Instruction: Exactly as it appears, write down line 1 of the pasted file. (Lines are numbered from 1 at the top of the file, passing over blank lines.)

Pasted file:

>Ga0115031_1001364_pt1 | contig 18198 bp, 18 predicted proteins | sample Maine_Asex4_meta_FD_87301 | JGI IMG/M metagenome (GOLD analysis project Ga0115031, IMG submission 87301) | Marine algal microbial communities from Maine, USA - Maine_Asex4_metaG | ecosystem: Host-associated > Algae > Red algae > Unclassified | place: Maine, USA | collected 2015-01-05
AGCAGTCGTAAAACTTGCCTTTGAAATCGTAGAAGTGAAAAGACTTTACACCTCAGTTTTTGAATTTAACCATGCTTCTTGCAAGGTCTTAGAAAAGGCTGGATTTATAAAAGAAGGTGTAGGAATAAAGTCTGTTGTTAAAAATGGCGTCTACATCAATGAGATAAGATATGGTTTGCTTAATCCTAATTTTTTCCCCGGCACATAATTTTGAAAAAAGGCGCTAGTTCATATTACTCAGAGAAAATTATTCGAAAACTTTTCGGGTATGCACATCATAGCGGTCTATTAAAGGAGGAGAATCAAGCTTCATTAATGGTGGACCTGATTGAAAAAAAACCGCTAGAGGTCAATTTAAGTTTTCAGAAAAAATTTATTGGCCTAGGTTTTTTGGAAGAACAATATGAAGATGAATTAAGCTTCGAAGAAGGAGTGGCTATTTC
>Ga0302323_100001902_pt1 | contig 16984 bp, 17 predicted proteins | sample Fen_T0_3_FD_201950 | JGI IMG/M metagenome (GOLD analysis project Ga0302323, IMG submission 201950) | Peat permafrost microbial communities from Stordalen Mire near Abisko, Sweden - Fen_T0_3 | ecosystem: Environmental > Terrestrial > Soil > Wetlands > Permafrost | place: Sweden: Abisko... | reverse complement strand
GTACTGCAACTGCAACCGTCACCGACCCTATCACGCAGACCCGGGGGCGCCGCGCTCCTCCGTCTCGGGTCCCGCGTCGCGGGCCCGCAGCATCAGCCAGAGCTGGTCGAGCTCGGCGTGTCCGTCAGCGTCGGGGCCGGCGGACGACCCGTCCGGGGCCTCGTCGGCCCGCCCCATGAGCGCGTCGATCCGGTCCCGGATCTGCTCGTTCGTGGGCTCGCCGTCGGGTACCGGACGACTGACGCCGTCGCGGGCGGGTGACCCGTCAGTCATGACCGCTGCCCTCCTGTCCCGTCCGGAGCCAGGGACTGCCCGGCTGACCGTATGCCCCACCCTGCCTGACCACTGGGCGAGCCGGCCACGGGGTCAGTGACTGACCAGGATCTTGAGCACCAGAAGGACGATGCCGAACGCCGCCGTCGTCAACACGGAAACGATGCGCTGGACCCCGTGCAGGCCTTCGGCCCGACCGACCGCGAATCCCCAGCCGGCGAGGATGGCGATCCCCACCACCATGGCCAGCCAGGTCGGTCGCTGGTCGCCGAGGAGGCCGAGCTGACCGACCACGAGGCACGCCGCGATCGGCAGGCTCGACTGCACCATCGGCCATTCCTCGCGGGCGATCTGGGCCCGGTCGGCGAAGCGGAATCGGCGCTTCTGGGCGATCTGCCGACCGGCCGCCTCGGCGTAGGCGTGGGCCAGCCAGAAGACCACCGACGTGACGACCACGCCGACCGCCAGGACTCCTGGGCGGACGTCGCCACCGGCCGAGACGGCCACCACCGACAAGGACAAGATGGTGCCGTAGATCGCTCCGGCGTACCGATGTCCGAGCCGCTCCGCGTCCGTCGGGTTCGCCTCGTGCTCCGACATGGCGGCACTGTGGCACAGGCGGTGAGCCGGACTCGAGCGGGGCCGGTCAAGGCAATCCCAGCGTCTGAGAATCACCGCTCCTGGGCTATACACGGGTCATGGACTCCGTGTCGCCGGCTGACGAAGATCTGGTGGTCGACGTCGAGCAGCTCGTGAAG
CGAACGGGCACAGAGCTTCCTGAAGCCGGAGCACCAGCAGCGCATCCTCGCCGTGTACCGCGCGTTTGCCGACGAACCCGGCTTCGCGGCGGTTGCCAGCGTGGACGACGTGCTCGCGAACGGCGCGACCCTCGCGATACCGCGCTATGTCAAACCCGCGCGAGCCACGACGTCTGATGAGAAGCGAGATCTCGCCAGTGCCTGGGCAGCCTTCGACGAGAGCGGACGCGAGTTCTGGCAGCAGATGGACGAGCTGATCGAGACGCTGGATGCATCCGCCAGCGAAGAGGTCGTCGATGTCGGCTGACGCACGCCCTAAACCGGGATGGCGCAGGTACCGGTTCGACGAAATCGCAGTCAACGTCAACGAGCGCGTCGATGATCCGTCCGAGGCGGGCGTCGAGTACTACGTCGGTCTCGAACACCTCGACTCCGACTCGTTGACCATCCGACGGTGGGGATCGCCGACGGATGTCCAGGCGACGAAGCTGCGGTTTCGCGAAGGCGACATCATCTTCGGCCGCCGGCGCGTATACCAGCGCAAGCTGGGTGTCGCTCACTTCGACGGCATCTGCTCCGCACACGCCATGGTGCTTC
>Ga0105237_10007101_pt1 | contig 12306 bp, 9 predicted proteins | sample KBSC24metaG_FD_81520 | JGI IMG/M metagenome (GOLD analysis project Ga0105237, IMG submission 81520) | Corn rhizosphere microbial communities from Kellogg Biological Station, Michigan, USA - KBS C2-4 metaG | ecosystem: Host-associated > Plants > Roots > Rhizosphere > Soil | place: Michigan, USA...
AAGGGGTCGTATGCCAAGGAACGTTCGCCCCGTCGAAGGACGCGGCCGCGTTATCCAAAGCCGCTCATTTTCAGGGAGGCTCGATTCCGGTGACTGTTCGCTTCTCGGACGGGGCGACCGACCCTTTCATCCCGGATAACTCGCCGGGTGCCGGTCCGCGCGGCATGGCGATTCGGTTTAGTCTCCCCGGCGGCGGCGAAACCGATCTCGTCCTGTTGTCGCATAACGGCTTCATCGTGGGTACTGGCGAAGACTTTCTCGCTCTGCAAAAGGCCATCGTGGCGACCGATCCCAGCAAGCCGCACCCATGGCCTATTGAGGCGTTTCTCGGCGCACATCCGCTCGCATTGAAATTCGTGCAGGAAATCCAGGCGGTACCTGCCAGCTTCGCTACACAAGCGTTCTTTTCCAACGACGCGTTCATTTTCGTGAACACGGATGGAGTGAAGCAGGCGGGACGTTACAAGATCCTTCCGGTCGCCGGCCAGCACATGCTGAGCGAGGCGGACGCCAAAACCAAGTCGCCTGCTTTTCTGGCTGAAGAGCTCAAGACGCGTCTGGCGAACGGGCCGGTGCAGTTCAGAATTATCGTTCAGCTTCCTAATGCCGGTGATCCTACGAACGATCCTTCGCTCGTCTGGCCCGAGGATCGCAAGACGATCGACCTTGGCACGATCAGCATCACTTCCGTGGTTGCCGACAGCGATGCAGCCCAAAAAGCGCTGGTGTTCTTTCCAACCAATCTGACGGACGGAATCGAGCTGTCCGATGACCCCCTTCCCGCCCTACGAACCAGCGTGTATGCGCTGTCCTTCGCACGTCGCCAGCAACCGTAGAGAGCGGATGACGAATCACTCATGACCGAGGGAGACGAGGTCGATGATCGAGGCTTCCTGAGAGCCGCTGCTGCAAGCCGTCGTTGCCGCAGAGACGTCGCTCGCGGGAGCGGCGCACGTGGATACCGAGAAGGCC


>Ga0115031_1001364_pt1 | contig 18198 bp, 18 predicted proteins | sample Maine_Asex4_meta_FD_87301 | JGI IMG/M metagenome (GOLD analysis project Ga0115031, IMG submission 87301) | Marine algal microbial communities from Maine, USA - Maine_Asex4_metaG | ecosystem: Host-associated > Algae > Red algae > Unclassified | place: Maine, USA | collected 2015-01-05